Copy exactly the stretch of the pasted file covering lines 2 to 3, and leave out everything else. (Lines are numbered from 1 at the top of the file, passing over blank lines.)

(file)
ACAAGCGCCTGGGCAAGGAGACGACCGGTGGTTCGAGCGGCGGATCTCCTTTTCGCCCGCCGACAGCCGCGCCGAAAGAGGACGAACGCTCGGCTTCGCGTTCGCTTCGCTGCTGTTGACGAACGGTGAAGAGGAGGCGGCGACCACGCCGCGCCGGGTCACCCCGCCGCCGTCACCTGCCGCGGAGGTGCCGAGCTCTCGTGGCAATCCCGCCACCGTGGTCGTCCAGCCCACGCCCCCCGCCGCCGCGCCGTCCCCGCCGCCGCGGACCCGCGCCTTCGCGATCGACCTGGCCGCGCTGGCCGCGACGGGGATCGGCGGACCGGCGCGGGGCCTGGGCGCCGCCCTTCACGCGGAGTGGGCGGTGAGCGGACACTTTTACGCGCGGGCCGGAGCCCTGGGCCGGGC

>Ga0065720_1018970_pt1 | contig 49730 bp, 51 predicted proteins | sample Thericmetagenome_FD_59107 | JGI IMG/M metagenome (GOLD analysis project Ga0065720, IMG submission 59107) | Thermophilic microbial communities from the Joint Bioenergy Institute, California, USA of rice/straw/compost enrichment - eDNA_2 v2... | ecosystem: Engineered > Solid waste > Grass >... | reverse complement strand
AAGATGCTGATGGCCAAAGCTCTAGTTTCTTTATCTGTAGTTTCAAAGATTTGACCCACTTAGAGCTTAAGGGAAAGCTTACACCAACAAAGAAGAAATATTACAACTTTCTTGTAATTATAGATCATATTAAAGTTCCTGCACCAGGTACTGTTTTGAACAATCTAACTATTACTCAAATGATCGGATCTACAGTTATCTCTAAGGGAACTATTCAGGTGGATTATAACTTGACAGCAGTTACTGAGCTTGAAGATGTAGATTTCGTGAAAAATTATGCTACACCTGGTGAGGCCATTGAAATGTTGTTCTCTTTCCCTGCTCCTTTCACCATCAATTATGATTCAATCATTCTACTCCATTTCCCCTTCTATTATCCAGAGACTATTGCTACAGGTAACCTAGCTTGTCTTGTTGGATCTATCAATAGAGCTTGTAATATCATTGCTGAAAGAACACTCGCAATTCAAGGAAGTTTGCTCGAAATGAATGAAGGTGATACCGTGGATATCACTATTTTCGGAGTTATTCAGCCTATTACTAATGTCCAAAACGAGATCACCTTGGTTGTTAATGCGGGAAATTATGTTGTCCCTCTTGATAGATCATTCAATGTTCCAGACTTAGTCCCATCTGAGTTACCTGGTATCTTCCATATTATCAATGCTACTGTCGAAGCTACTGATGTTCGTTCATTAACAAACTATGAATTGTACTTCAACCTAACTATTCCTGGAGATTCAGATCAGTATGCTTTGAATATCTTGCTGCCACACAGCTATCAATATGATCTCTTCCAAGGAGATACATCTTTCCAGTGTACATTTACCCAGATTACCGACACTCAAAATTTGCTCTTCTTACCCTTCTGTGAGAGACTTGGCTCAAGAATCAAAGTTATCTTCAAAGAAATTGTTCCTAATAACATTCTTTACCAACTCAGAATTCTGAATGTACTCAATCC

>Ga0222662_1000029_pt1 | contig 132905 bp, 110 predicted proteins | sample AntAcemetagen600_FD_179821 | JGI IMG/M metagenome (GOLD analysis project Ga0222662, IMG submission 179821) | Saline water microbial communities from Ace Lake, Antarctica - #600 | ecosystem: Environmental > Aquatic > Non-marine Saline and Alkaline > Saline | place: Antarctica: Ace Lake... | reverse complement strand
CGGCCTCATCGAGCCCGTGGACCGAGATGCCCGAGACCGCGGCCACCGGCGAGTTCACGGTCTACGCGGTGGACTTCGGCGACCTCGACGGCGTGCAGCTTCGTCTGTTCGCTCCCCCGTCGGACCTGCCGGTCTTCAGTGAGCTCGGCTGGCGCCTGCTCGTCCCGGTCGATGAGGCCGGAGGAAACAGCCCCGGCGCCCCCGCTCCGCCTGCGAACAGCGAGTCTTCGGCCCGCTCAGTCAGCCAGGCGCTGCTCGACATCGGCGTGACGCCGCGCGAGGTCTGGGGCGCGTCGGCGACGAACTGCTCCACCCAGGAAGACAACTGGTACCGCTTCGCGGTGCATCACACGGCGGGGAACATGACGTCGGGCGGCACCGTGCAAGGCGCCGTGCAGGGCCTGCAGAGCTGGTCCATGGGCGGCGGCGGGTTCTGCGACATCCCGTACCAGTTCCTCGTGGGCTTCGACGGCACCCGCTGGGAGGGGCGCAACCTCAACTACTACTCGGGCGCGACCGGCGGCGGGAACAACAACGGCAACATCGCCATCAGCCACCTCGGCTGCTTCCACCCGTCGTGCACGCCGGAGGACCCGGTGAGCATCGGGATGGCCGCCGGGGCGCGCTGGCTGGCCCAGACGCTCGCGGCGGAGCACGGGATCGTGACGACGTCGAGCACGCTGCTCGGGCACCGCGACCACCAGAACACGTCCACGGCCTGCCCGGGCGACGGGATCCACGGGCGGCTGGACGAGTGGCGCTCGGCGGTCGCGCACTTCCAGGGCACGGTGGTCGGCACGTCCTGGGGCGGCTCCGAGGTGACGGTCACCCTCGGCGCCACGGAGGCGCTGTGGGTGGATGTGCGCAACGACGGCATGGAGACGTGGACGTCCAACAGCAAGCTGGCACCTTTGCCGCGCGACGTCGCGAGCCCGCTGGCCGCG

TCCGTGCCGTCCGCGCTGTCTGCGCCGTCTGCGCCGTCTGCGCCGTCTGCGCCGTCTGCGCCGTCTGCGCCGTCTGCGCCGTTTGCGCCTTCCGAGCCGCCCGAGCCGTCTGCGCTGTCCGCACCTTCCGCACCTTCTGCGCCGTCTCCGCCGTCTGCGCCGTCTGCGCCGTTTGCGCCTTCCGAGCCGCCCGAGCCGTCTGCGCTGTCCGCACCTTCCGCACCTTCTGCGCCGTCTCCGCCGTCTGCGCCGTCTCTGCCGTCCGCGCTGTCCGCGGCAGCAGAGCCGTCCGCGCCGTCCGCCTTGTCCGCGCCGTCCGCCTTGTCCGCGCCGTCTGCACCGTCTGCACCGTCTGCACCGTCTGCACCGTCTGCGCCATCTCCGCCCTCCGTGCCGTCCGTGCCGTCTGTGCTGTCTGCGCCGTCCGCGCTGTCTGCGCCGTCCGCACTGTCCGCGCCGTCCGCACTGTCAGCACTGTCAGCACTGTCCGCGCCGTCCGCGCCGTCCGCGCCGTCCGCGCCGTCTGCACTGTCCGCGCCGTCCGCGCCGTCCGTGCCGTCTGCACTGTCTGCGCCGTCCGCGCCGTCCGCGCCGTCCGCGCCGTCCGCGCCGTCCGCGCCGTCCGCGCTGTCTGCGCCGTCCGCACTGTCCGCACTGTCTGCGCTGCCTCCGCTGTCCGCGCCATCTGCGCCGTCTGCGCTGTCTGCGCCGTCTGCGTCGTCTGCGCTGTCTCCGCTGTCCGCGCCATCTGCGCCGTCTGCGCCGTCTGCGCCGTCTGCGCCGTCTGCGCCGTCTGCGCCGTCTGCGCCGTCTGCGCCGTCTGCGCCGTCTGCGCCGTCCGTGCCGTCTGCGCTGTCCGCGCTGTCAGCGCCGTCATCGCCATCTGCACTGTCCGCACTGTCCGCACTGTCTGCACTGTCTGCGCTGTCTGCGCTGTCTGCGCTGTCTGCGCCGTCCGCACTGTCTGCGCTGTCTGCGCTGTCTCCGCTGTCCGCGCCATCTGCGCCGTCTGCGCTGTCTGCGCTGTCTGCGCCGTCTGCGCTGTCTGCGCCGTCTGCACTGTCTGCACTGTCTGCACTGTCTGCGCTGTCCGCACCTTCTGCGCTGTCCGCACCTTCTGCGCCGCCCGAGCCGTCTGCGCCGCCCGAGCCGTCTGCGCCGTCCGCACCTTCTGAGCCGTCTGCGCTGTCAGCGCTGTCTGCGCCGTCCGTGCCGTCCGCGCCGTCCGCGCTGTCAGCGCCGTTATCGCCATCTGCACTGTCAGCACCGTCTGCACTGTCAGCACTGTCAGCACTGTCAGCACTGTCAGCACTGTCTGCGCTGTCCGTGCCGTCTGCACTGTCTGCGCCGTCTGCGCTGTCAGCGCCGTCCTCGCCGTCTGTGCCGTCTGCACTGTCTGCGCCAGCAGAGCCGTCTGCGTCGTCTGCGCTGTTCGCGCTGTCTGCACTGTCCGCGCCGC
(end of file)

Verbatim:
>Ga0065720_1018970_pt1 | contig 49730 bp, 51 predicted proteins | sample Thericmetagenome_FD_59107 | JGI IMG/M metagenome (GOLD analysis project Ga0065720, IMG submission 59107) | Thermophilic microbial communities from the Joint Bioenergy Institute, California, USA of rice/straw/compost enrichment - eDNA_2 v2... | ecosystem: Engineered > Solid waste > Grass >... | reverse complement strand
AAGATGCTGATGGCCAAAGCTCTAGTTTCTTTATCTGTAGTTTCAAAGATTTGACCCACTTAGAGCTTAAGGGAAAGCTTACACCAACAAAGAAGAAATATTACAACTTTCTTGTAATTATAGATCATATTAAAGTTCCTGCACCAGGTACTGTTTTGAACAATCTAACTATTACTCAAATGATCGGATCTACAGTTATCTCTAAGGGAACTATTCAGGTGGATTATAACTTGACAGCAGTTACTGAGCTTGAAGATGTAGATTTCGTGAAAAATTATGCTACACCTGGTGAGGCCATTGAAATGTTGTTCTCTTTCCCTGCTCCTTTCACCATCAATTATGATTCAATCATTCTACTCCATTTCCCCTTCTATTATCCAGAGACTATTGCTACAGGTAACCTAGCTTGTCTTGTTGGATCTATCAATAGAGCTTGTAATATCATTGCTGAAAGAACACTCGCAATTCAAGGAAGTTTGCTCGAAATGAATGAAGGTGATACCGTGGATATCACTATTTTCGGAGTTATTCAGCCTATTACTAATGTCCAAAACGAGATCACCTTGGTTGTTAATGCGGGAAATTATGTTGTCCCTCTTGATAGATCATTCAATGTTCCAGACTTAGTCCCATCTGAGTTACCTGGTATCTTCCATATTATCAATGCTACTGTCGAAGCTACTGATGTTCGTTCATTAACAAACTATGAATTGTACTTCAACCTAACTATTCCTGGAGATTCAGATCAGTATGCTTTGAATATCTTGCTGCCACACAGCTATCAATATGATCTCTTCCAAGGAGATACATCTTTCCAGTGTACATTTACCCAGATTACCGACACTCAAAATTTGCTCTTCTTACCCTTCTGTGAGAGACTTGGCTCAAGAATCAAAGTTATCTTCAAAGAAATTGTTCCTAATAACATTCTTTACCAACTCAGAATTCTGAATGTACTCAATCC